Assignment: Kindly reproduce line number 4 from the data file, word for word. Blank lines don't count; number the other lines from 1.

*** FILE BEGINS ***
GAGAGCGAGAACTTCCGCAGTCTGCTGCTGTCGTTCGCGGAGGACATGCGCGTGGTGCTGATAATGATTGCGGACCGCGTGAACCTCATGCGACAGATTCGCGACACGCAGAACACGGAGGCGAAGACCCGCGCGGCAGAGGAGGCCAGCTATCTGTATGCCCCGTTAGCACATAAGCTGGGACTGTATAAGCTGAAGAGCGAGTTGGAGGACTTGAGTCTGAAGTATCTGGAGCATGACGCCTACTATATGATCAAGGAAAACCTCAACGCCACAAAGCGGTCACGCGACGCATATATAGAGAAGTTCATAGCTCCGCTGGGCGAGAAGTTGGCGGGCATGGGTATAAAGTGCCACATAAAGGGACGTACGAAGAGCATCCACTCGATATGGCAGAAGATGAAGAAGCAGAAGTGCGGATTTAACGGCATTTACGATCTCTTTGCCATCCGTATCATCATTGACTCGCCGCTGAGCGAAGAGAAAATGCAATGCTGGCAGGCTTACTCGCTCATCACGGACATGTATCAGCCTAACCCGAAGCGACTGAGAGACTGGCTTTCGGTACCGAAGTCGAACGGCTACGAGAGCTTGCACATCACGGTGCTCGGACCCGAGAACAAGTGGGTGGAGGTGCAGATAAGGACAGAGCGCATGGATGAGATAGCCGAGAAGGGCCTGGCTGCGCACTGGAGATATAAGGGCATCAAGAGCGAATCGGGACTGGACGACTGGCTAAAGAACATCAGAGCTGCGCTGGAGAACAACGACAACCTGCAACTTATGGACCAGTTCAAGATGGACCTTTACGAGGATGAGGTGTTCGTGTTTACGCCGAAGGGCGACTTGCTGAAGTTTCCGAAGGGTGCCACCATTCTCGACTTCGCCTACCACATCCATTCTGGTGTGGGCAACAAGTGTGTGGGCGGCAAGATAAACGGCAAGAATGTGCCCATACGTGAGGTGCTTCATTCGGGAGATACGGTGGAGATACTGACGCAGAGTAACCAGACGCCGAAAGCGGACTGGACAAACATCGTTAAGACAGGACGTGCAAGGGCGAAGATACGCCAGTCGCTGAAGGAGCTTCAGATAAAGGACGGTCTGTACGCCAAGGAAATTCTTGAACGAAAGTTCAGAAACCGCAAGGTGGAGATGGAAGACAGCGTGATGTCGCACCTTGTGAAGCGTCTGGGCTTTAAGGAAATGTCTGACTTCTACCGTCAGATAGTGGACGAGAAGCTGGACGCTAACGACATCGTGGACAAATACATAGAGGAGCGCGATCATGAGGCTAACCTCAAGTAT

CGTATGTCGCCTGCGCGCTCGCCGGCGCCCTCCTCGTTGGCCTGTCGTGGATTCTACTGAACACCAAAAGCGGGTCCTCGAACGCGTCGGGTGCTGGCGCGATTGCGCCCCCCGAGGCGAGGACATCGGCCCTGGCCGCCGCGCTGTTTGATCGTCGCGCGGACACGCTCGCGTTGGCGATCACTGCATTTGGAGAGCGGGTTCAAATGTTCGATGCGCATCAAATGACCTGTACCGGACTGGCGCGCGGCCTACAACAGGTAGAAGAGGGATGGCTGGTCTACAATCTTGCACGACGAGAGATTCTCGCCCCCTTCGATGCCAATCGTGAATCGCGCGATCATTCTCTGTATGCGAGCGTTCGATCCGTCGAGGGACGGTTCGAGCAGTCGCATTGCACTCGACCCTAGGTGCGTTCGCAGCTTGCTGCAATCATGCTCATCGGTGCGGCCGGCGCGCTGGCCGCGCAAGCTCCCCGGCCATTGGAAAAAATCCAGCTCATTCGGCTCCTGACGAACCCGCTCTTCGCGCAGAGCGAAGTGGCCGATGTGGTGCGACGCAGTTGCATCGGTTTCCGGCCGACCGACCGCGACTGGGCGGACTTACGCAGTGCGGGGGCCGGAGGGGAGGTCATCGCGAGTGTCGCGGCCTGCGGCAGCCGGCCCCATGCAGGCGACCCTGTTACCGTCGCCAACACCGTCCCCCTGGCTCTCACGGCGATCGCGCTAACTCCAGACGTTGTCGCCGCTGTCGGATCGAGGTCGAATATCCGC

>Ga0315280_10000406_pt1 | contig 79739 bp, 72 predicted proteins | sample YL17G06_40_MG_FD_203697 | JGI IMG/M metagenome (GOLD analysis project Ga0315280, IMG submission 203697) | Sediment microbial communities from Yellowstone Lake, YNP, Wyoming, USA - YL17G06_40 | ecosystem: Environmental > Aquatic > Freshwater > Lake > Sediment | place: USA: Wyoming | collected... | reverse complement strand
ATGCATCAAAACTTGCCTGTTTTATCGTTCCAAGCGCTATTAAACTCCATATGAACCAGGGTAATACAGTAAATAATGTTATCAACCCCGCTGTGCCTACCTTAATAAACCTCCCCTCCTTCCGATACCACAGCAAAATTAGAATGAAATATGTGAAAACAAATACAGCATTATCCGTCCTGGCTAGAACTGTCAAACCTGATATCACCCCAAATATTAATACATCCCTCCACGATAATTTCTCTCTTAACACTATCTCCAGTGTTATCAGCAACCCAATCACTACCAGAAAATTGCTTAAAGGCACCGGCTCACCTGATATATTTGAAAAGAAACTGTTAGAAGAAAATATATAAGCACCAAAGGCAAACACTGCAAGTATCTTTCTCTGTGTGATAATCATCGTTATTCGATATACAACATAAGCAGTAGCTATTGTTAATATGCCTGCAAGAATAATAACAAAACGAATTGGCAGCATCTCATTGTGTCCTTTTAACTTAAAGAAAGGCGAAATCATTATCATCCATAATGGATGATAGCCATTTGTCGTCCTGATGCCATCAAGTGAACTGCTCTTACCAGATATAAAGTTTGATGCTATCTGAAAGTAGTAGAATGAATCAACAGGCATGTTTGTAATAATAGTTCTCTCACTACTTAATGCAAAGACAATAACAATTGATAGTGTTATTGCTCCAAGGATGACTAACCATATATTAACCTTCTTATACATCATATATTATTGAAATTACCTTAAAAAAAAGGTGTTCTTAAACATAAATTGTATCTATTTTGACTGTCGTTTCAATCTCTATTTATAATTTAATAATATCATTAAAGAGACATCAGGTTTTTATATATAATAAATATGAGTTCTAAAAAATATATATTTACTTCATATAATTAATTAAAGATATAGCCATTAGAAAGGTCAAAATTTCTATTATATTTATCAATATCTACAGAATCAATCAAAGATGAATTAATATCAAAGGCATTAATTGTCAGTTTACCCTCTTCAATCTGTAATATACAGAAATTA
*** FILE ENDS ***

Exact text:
ATGCATCAAAACTTGCCTGTTTTATCGTTCCAAGCGCTATTAAACTCCATATGAACCAGGGTAATACAGTAAATAATGTTATCAACCCCGCTGTGCCTACCTTAATAAACCTCCCCTCCTTCCGATACCACAGCAAAATTAGAATGAAATATGTGAAAACAAATACAGCATTATCCGTCCTGGCTAGAACTGTCAAACCTGATATCACCCCAAATATTAATACATCCCTCCACGATAATTTCTCTCTTAACACTATCTCCAGTGTTATCAGCAACCCAATCACTACCAGAAAATTGCTTAAAGGCACCGGCTCACCTGATATATTTGAAAAGAAACTGTTAGAAGAAAATATATAAGCACCAAAGGCAAACACTGCAAGTATCTTTCTCTGTGTGATAATCATCGTTATTCGATATACAACATAAGCAGTAGCTATTGTTAATATGCCTGCAAGAATAATAACAAAACGAATTGGCAGCATCTCATTGTGTCCTTTTAACTTAAAGAAAGGCGAAATCATTATCATCCATAATGGATGATAGCCATTTGTCGTCCTGATGCCATCAAGTGAACTGCTCTTACCAGATATAAAGTTTGATGCTATCTGAAAGTAGTAGAATGAATCAACAGGCATGTTTGTAATAATAGTTCTCTCACTACTTAATGCAAAGACAATAACAATTGATAGTGTTATTGCTCCAAGGATGACTAACCATATATTAACCTTCTTATACATCATATATTATTGAAATTACCTTAAAAAAAAGGTGTTCTTAAACATAAATTGTATCTATTTTGACTGTCGTTTCAATCTCTATTTATAATTTAATAATATCATTAAAGAGACATCAGGTTTTTATATATAATAAATATGAGTTCTAAAAAATATATATTTACTTCATATAATTAATTAAAGATATAGCCATTAGAAAGGTCAAAATTTCTATTATATTTATCAATATCTACAGAATCAATCAAAGATGAATTAATATCAAAGGCATTAATTGTCAGTTTACCCTCTTCAATCTGTAATATACAGAAATTA